Ongoing critical shortages of medical supplies and services can make life precarious in Venezuela, goading some to seek health care abroad.
So many have fled to neighboring Colombia for health and other reasons that its president, Juan Manuel Santos, announced last week that his country would beef up security along the 2,205-kilometer border. Just last month, Santos had reiterated Colombia's longstanding offer of "humanitarian support in the matter of food and medicines," and his criticism that "the Venezuelan government has refused because they do not want to accept the serious crisis they have on their hands."
Colombia's foreign ministry estimates that roughly 600,000 Venezuelans have arrived in the country, straining the health system.
Among them is Jasmine Sibulo, who, in the midst of labor pains, left an under-equipped hospital in her Venezuelan hometown of San Antonio del Tachira in search of a safe facility in this teeming border city.
Sibulo said she had labored unattended for hours at a hospital across the river in San Antonio, Venezuela, where a staff member finally urged her to go elsewhere to find care and an incubator. Sibulo had calculated she was eight months pregnant and the baby would be premature.
"As soon as I entered the Erasmo Meoz [University] Hospital, I had the baby here in the hall at once," Sibulo said of daughter Mia Salome, lying beside her on a stretcher in the hallway an hour after the baby's birth.
"It is unfortunate that one can't receive attention. My God protected me; I waited for the precise right moment to give birth," the young mother told VOA that July day.
As it turned out, her baby was healthy at birth.
Juan Agustin Ramirez Montoya is general manager of Erasmos Meoz, a public hospital that accepts patients for emergency care even if they can't pay. That includes Venezuelan migrants. He has accepted that responsibility but worries.
"We are not prepared for an onslaught of patients. We could collapse at any time," he told VOA.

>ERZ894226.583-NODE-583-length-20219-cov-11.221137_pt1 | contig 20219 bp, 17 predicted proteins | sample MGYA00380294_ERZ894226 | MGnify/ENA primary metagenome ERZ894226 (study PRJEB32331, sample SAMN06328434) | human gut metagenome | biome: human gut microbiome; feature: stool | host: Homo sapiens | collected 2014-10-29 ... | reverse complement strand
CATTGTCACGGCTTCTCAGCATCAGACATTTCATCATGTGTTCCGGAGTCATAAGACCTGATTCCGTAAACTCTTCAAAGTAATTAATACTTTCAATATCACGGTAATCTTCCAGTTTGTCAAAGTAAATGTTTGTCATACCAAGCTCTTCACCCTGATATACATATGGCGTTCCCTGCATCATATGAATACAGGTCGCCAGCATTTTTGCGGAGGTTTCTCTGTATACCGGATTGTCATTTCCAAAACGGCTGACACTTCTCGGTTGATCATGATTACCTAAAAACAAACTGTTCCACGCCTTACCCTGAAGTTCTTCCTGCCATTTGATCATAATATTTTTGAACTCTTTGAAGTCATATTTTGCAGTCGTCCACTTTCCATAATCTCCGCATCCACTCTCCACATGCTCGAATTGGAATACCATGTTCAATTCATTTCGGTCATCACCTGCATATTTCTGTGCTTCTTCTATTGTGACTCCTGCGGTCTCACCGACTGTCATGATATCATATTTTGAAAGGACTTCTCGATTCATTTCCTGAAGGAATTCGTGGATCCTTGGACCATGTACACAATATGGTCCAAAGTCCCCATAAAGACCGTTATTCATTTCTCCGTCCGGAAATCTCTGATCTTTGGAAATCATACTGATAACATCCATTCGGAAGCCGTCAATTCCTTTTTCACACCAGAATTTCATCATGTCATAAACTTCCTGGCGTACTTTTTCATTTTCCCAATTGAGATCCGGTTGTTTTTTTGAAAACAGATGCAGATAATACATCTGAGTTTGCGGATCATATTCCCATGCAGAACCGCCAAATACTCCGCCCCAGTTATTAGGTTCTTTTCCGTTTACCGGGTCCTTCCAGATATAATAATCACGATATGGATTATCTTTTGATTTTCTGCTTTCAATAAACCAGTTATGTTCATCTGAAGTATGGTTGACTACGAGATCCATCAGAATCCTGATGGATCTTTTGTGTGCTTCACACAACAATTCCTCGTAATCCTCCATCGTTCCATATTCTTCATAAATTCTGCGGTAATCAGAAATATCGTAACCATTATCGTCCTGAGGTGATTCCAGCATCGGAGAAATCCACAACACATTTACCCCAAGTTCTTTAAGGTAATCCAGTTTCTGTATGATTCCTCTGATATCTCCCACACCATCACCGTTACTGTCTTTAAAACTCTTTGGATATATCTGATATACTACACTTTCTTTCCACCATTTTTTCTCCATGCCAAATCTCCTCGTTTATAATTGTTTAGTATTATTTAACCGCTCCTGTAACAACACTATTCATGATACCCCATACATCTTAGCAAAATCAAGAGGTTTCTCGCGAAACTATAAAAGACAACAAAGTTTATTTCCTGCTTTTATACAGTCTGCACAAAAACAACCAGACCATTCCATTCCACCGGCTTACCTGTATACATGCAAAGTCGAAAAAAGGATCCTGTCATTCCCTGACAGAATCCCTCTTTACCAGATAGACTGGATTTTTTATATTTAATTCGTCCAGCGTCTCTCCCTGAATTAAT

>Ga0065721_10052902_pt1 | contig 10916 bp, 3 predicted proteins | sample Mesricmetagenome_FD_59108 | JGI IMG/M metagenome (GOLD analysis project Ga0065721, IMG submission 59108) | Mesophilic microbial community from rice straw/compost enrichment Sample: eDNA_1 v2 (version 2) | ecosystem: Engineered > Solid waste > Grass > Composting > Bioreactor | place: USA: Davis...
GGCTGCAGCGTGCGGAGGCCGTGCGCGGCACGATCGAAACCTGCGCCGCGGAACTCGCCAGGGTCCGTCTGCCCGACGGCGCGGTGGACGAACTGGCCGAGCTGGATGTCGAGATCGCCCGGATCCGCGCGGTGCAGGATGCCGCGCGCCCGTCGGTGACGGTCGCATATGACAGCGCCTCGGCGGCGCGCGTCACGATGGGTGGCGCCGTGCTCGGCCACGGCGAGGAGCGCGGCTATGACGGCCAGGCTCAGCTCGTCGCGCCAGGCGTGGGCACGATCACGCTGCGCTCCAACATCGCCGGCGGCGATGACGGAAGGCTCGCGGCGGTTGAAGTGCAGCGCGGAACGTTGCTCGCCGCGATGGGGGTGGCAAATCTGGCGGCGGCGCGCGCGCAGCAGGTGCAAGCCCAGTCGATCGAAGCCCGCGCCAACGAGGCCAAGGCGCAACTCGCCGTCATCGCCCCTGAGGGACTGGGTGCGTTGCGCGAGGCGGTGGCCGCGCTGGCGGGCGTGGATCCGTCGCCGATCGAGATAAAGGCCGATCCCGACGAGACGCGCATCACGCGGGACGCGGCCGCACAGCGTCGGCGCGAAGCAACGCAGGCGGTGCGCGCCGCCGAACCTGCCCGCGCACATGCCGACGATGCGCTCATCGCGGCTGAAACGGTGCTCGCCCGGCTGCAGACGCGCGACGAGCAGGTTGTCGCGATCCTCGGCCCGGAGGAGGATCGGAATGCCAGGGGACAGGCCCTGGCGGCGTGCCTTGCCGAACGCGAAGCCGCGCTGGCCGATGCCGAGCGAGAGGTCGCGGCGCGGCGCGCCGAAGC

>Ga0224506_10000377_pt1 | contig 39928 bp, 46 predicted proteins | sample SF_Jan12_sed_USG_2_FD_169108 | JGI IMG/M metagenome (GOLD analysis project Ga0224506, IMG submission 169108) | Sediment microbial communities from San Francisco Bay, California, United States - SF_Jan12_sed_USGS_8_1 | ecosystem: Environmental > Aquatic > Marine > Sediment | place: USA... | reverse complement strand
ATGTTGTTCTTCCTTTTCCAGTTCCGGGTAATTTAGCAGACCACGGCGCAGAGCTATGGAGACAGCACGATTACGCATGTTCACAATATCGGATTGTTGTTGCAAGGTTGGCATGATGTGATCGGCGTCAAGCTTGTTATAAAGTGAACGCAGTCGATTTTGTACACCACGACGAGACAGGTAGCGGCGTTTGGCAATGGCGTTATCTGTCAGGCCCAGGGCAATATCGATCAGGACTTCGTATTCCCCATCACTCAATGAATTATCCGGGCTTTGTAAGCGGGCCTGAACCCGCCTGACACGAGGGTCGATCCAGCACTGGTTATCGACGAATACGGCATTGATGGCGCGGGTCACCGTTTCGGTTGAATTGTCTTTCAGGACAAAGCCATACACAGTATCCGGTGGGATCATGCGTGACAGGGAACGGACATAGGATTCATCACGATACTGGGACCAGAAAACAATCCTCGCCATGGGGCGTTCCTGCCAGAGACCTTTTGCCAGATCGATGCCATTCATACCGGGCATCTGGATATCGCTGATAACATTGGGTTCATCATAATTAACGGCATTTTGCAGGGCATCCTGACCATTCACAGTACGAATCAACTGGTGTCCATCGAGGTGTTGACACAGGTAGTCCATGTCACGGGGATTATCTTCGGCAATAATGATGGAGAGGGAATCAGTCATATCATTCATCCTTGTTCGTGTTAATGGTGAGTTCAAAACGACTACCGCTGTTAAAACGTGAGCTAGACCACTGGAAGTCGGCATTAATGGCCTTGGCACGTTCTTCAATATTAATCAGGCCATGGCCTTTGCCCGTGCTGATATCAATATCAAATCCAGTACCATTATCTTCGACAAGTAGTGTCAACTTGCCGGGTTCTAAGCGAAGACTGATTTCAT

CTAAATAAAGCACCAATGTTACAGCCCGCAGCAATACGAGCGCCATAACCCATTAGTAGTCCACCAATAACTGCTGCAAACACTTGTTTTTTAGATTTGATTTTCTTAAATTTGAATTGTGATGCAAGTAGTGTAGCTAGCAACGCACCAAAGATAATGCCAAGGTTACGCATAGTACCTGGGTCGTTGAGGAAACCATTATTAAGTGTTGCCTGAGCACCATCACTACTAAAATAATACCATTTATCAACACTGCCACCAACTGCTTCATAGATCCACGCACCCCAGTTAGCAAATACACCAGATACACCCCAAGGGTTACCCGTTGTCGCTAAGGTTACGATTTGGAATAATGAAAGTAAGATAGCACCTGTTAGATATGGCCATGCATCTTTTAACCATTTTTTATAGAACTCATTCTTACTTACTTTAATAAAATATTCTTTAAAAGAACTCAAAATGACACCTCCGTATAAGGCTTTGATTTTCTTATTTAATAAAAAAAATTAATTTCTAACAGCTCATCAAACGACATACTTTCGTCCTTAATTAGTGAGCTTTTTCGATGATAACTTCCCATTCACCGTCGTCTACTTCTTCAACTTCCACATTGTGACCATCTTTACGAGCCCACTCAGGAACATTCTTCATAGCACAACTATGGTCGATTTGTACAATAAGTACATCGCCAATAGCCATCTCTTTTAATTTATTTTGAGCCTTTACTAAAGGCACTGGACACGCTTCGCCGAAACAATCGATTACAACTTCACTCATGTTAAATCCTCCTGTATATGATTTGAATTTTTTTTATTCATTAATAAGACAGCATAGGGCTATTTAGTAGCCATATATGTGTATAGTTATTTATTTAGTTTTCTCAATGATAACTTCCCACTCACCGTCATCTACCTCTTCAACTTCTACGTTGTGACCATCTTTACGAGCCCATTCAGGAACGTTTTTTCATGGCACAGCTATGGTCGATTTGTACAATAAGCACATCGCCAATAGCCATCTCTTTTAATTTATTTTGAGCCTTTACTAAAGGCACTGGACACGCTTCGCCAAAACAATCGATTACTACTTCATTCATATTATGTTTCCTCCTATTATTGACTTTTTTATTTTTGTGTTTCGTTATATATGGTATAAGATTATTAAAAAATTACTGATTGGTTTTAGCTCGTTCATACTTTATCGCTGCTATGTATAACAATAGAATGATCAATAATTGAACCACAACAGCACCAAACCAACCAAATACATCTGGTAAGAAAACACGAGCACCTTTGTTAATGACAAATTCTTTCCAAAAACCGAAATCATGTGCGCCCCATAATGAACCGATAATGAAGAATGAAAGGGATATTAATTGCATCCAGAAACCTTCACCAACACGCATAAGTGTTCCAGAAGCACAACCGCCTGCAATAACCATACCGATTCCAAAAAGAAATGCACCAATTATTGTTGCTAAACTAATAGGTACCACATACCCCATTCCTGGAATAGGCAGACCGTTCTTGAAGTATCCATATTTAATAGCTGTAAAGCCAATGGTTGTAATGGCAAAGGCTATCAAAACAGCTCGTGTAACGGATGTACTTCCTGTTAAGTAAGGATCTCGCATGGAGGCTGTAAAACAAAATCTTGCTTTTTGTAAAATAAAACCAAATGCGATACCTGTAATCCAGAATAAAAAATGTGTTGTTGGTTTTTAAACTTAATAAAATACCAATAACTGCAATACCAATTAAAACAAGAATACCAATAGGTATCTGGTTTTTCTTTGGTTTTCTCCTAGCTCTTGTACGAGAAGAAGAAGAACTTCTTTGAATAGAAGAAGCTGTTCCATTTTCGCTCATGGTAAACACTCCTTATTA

By December, the hospital accumulated a $3 million debt for treating Venezuelans, and "we still haven't received a peso from the ministry of health," Ramirez told IRIN, a news agency that covers humanitarian issues.
Colombia's health ministry had pledged extra funds to deal with the migrant influx.
With stocks of medicine depleted, infectious diseases such as malaria and measles are spreading alarming Colombian health officials.
Those in the northeast Colombian province of Norte de Santander, of which Cucuta is the capital, announced last month that they were planning measures such as vaccination and mosquito fumigation campaigns to control the spread of disease and create "an epidemiological fence," as El Colombiano newspaper reported.
United Nations Secretary-General Antonio Guterres assured Colombia that the Andean country could count on the organization to provide more resources to care for Venzuelan migrants. During a visit in January, Guterres praised Colombia's humanitarian efforts and said, "… We are even willing to mobilize other international help as is possible."
Failing health system
Venezuela's failing health infrastructure has heightened vulnerabilities across the country.
In southeastern Bolivar state, former Major League Baseball pitcher Marcos Carvajal died of pneumonia Jan. 23 in his hometown of Ciudad Bolivar. The family of the 34-year-old, who was working as a youth coach, had struggled to find antibiotics to treat him while his condition worsened, a local baseball official told the Associated Press.
Carvajal had pitched for the Colorado Rockies in 2005 and then briefly for the Miami Marlins.
At least 85 percent of medicines were in short supply, the Pharmaceutical Federation of Venezuela last year. The federation also said at least 13,000 doctors had left the country.
Venezuelan President Nicolas Maduro has blamed the shortages of medicine what he contends is a U.S.-led "economic war" and falling oil prices.
Venezuela's Health Ministry disclosed last spring that the number of women dying from childbirth had jumped by 66 percent since 2014 and that of children dying before their first birthday had climbed by 30 percent. (It recorded 756 maternal deaths and 11,466 infant deaths in 2016, Reuters reported, noting that many doctors have left the country.)
Maduro fired the health minister two days after the data appeared on the ministry's website.
In July, Venezuela's government announced plans to provide free prenatal and midwife care as part of a new National Humane Birth Plan, according to local media reports. The plan includes training thousands of activists as midwives or "doulas."